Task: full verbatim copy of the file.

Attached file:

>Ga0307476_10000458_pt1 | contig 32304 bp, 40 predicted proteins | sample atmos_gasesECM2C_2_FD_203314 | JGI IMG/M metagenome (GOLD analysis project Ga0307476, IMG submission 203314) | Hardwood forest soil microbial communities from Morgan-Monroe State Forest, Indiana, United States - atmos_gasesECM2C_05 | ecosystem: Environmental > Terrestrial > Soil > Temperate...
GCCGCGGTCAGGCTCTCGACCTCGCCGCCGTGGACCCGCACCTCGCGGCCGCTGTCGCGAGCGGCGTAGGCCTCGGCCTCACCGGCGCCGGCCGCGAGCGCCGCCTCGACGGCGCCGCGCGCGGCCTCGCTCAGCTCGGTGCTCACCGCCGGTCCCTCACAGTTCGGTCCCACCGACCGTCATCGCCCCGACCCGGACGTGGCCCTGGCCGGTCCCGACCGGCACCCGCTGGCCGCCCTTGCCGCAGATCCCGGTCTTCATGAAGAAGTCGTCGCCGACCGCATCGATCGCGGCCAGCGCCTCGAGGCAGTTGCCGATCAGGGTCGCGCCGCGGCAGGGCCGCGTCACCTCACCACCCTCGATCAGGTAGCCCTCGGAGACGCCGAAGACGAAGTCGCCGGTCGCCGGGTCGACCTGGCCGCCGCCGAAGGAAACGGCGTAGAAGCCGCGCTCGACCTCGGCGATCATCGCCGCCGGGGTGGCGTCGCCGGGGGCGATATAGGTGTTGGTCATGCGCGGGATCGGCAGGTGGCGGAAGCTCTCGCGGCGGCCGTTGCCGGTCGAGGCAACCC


>Ga0307476_10000458_pt1 | contig 32304 bp, 40 predicted proteins | sample atmos_gasesECM2C_2_FD_203314 | JGI IMG/M metagenome (GOLD analysis project Ga0307476, IMG submission 203314) | Hardwood forest soil microbial communities from Morgan-Monroe State Forest, Indiana, United States - atmos_gasesECM2C_05 | ecosystem: Environmental > Terrestrial > Soil > Temperate...
GCCGCGGTCAGGCTCTCGACCTCGCCGCCGTGGACCCGCACCTCGCGGCCGCTGTCGCGAGCGGCGTAGGCCTCGGCCTCACCGGCGCCGGCCGCGAGCGCCGCCTCGACGGCGCCGCGCGCGGCCTCGCTCAGCTCGGTGCTCACCGCCGGTCCCTCACAGTTCGGTCCCACCGACCGTCATCGCCCCGACCCGGACGTGGCCCTGGCCGGTCCCGACCGGCACCCGCTGGCCGCCCTTGCCGCAGATCCCGGTCTTCATGAAGAAGTCGTCGCCGACCGCATCGATCGCGGCCAGCGCCTCGAGGCAGTTGCCGATCAGGGTCGCGCCGCGGCAGGGCCGCGTCACCTCACCACCCTCGATCAGGTAGCCCTCGGAGACGCCGAAGACGAAGTCGCCGGTCGCCGGGTCGACCTGGCCGCCGCCGAAGGAAACGGCGTAGAAGCCGCGCTCGACCTCGGCGATCATCGCCGCCGGGGTGGCGTCGCCGGGGGCGATATAGGTGTTGGTCATGCGCGGGATCGGCAGGTGGCGGAAGCTCTCGCGGCGGCCGTTGCCGGTCGAGGCAACCC